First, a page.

Why Drafting Near the End of a Round is Valuable

Aug 07, 2012
Why Drafting Near the End of a Round is Valuable

Drafting near the end of rounds (but not as the last pick in a round) can allow for a few advantages. If you are in a 12-team league and you are allowed to pick your own draft spot, consider that spots 2, 3, 4, 9, 10, and 11 might have more intrinsic value than 1, 5, 6, 7, 8, and 12.

In snake drafts that use a reverse draft order for subsequent rounds, drafting near the end of a round allows you to accurately predict which players might get selected between your own picks. If you hold the 11th and 14th overall picks in a 12-team league, for example, you could easily bypass specific players in favor of others if you know the sole owner drafting between you doesn’t need or want the player you intend to draft in the later round.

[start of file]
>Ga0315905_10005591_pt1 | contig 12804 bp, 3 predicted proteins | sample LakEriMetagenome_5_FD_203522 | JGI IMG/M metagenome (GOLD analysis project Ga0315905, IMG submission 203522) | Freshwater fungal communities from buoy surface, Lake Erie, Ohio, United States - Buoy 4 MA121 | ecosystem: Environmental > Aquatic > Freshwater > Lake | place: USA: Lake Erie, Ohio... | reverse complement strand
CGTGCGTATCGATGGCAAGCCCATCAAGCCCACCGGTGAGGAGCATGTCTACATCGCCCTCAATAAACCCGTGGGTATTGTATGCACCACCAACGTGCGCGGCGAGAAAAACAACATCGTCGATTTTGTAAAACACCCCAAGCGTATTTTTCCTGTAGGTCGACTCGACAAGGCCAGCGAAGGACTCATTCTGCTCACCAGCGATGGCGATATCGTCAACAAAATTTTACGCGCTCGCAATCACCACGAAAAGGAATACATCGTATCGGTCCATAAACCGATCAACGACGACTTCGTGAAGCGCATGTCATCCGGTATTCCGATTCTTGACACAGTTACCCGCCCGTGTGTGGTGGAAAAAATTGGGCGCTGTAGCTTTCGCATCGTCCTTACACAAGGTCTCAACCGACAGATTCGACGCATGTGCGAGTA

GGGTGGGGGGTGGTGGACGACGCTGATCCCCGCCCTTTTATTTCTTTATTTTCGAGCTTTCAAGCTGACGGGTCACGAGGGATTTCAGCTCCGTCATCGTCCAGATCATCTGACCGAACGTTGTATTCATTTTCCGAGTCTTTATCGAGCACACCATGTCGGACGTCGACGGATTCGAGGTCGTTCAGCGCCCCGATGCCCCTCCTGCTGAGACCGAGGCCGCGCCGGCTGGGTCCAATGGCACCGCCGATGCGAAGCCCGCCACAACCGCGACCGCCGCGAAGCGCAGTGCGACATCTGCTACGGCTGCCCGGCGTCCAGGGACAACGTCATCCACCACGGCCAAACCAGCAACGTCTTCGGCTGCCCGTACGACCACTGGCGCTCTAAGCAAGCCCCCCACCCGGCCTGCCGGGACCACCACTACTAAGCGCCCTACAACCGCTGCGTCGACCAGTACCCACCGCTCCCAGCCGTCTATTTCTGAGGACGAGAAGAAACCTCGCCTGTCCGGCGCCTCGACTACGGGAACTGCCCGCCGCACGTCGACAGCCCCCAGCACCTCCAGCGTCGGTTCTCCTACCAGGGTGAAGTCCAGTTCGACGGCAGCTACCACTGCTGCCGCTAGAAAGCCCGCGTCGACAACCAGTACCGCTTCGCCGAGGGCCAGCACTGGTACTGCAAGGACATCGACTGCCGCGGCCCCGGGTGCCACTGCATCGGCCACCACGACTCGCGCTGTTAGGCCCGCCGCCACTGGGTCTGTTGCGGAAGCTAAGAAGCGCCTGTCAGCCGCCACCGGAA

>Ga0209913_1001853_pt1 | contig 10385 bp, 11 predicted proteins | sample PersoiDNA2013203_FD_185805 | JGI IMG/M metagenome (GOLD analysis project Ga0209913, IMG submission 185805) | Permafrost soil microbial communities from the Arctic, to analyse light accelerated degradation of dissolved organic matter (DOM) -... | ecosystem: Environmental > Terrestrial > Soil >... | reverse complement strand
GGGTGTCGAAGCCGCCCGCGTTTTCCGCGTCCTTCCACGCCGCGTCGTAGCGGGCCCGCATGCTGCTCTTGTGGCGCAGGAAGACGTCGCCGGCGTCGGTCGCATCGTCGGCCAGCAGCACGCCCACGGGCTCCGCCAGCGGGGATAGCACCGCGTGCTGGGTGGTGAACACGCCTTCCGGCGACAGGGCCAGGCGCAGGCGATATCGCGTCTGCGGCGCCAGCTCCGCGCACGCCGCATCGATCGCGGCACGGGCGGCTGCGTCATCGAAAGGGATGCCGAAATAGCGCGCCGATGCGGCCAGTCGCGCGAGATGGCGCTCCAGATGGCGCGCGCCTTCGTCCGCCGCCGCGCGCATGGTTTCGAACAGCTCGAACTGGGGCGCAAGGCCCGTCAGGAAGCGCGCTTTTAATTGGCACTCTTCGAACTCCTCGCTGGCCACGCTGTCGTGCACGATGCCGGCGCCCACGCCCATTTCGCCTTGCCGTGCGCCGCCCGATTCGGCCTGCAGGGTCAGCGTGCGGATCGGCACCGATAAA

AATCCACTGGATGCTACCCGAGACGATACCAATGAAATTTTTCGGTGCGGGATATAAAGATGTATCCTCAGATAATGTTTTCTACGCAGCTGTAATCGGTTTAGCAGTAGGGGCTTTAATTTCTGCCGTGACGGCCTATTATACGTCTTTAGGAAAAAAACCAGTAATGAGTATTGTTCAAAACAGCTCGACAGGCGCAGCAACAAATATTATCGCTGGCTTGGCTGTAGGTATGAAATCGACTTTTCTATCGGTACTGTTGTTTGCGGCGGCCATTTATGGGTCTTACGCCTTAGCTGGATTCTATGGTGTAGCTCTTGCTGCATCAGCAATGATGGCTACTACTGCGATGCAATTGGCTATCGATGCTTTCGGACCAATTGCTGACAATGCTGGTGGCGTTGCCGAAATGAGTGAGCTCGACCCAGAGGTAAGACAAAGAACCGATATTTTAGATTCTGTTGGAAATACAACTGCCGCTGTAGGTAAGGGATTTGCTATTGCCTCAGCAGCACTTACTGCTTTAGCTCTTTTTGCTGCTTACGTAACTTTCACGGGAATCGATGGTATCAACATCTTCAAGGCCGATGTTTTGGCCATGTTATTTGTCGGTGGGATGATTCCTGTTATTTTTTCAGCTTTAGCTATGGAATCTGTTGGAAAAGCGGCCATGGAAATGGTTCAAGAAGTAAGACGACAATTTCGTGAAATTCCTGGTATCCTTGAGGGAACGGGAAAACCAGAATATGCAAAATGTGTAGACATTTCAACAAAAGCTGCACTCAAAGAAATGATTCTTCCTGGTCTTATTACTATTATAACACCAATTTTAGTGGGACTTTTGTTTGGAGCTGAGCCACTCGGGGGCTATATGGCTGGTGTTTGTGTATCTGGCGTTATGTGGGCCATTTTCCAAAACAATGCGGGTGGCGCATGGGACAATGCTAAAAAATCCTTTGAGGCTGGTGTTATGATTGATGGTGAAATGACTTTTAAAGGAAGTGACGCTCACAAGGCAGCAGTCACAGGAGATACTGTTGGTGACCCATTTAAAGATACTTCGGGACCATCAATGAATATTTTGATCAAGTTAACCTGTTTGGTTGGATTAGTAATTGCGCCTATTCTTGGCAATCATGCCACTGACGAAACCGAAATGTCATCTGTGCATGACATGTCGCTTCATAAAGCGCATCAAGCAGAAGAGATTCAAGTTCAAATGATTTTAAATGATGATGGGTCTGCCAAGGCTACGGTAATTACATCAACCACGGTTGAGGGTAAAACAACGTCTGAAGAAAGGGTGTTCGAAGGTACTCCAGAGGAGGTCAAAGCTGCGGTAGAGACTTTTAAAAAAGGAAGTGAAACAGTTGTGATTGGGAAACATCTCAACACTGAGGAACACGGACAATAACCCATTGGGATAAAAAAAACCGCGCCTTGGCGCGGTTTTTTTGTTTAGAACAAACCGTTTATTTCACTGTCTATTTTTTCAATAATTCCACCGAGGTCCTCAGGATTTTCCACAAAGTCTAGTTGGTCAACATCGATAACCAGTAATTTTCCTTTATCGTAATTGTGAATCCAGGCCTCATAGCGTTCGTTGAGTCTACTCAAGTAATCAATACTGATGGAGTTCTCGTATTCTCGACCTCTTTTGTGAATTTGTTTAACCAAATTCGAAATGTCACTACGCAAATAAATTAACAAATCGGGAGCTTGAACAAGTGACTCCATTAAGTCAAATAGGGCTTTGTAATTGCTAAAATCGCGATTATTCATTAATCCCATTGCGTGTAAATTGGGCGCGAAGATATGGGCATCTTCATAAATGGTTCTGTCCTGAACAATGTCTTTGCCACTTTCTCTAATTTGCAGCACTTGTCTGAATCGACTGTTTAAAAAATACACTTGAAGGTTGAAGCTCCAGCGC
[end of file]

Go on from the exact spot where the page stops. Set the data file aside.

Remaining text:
For instance, assume your pick is approaching in the fifth round and you are considering a running back and a quarterback. Only one person picks behind you before the round is over, and he already has two running backs, but no quarterback. In such a situation, it is easy to see why you should select the signal- caller, even if the running back is higher on your board.

Drafting in the middle of rounds doesn’t afford you this advantage. Yes, you don’t need to wait nearly two full rounds to make selections as is the case when drafting at the edge of rounds, but it isn’t possible to predict the players to be selected between any of your picks anyway.

Regardless, it is obvious the first and last spots in any draft are inherently less valuable, all things being equal, than other slots. You have to wait extended periods of time between picks, yet you cannot benefit from game theory in regards to your draft spot.

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